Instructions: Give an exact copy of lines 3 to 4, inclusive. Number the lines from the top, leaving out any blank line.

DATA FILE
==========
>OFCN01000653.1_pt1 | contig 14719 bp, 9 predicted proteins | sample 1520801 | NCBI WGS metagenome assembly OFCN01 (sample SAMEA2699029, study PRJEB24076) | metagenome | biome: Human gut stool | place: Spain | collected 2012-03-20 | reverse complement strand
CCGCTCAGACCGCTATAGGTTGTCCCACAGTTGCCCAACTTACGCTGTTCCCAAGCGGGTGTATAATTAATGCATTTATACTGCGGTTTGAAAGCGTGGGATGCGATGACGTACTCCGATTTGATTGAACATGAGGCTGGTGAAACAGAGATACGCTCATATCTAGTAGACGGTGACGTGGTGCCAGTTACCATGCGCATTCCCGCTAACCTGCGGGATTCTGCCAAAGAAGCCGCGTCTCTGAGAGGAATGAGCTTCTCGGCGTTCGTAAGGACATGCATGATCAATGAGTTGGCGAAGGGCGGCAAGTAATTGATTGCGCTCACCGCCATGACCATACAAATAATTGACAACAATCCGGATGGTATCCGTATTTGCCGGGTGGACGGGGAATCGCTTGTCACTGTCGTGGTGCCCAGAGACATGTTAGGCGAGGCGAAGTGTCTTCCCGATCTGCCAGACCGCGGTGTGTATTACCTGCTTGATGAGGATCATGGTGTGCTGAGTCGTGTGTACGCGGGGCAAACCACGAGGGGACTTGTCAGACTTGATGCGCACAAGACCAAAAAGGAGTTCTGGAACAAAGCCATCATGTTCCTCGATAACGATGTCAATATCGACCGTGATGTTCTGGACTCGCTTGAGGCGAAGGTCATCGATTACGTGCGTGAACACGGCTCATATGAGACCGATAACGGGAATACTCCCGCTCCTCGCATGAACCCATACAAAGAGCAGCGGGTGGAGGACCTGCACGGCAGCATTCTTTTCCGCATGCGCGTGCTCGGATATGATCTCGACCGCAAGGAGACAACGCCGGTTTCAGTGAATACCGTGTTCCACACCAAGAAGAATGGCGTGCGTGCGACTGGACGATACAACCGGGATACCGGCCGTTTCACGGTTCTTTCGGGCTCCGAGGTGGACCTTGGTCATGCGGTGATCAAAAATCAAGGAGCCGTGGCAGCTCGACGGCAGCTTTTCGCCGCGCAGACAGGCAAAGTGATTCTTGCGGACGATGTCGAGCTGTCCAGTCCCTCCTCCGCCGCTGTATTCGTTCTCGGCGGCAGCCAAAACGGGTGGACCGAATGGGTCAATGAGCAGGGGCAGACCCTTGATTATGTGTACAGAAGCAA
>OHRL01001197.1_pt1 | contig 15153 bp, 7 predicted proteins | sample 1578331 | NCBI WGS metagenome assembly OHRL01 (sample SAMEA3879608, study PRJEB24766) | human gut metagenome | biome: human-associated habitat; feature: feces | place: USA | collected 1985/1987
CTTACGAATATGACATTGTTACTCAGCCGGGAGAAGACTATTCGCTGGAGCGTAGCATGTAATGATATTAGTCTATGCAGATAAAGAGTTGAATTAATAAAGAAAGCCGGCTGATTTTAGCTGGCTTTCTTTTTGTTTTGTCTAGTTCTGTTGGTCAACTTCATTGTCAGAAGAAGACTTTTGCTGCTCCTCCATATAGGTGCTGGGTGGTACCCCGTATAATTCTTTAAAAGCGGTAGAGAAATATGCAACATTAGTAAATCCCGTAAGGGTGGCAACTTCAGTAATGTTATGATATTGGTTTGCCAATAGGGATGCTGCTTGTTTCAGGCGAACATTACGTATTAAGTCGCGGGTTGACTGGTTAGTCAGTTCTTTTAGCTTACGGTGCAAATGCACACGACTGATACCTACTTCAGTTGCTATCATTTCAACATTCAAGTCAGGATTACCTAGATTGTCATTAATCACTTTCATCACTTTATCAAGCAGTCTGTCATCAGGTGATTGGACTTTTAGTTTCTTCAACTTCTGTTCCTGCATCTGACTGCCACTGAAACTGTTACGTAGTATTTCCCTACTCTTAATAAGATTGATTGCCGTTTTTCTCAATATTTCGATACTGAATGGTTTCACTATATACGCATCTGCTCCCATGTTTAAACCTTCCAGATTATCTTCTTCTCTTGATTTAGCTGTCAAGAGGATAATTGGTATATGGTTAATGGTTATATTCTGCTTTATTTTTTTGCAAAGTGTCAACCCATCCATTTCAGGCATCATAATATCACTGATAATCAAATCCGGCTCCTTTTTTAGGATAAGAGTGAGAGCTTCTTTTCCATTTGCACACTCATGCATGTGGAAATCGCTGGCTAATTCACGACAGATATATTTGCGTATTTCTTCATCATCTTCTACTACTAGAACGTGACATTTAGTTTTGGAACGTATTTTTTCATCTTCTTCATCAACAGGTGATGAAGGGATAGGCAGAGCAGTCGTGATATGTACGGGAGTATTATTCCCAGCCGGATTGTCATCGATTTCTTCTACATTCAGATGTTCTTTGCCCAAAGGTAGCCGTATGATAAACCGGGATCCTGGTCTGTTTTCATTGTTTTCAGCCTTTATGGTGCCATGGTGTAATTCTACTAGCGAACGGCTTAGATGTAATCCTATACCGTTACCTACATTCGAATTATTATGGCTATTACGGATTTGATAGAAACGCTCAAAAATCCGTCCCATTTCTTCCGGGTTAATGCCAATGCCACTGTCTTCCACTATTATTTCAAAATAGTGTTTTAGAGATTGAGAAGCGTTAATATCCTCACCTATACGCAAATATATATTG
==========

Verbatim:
>OHRL01001197.1_pt1 | contig 15153 bp, 7 predicted proteins | sample 1578331 | NCBI WGS metagenome assembly OHRL01 (sample SAMEA3879608, study PRJEB24766) | human gut metagenome | biome: human-associated habitat; feature: feces | place: USA | collected 1985/1987
CTTACGAATATGACATTGTTACTCAGCCGGGAGAAGACTATTCGCTGGAGCGTAGCATGTAATGATATTAGTCTATGCAGATAAAGAGTTGAATTAATAAAGAAAGCCGGCTGATTTTAGCTGGCTTTCTTTTTGTTTTGTCTAGTTCTGTTGGTCAACTTCATTGTCAGAAGAAGACTTTTGCTGCTCCTCCATATAGGTGCTGGGTGGTACCCCGTATAATTCTTTAAAAGCGGTAGAGAAATATGCAACATTAGTAAATCCCGTAAGGGTGGCAACTTCAGTAATGTTATGATATTGGTTTGCCAATAGGGATGCTGCTTGTTTCAGGCGAACATTACGTATTAAGTCGCGGGTTGACTGGTTAGTCAGTTCTTTTAGCTTACGGTGCAAATGCACACGACTGATACCTACTTCAGTTGCTATCATTTCAACATTCAAGTCAGGATTACCTAGATTGTCATTAATCACTTTCATCACTTTATCAAGCAGTCTGTCATCAGGTGATTGGACTTTTAGTTTCTTCAACTTCTGTTCCTGCATCTGACTGCCACTGAAACTGTTACGTAGTATTTCCCTACTCTTAATAAGATTGATTGCCGTTTTTCTCAATATTTCGATACTGAATGGTTTCACTATATACGCATCTGCTCCCATGTTTAAACCTTCCAGATTATCTTCTTCTCTTGATTTAGCTGTCAAGAGGATAATTGGTATATGGTTAATGGTTATATTCTGCTTTATTTTTTTGCAAAGTGTCAACCCATCCATTTCAGGCATCATAATATCACTGATAATCAAATCCGGCTCCTTTTTTAGGATAAGAGTGAGAGCTTCTTTTCCATTTGCACACTCATGCATGTGGAAATCGCTGGCTAATTCACGACAGATATATTTGCGTATTTCTTCATCATCTTCTACTACTAGAACGTGACATTTAGTTTTGGAACGTATTTTTTCATCTTCTTCATCAACAGGTGATGAAGGGATAGGCAGAGCAGTCGTGATATGTACGGGAGTATTATTCCCAGCCGGATTGTCATCGATTTCTTCTACATTCAGATGTTCTTTGCCCAAAGGTAGCCGTATGATAAACCGGGATCCTGGTCTGTTTTCATTGTTTTCAGCCTTTATGGTGCCATGGTGTAATTCTACTAGCGAACGGCTTAGATGTAATCCTATACCGTTACCTACATTCGAATTATTATGGCTATTACGGATTTGATAGAAACGCTCAAAAATCCGTCCCATTTCTTCCGGGTTAATGCCAATGCCACTGTCTTCCACTATTATTTCAAAATAGTGTTTTAGAGATTGAGAAGCGTTAATATCCTCACCTATACGCAAATATATATTG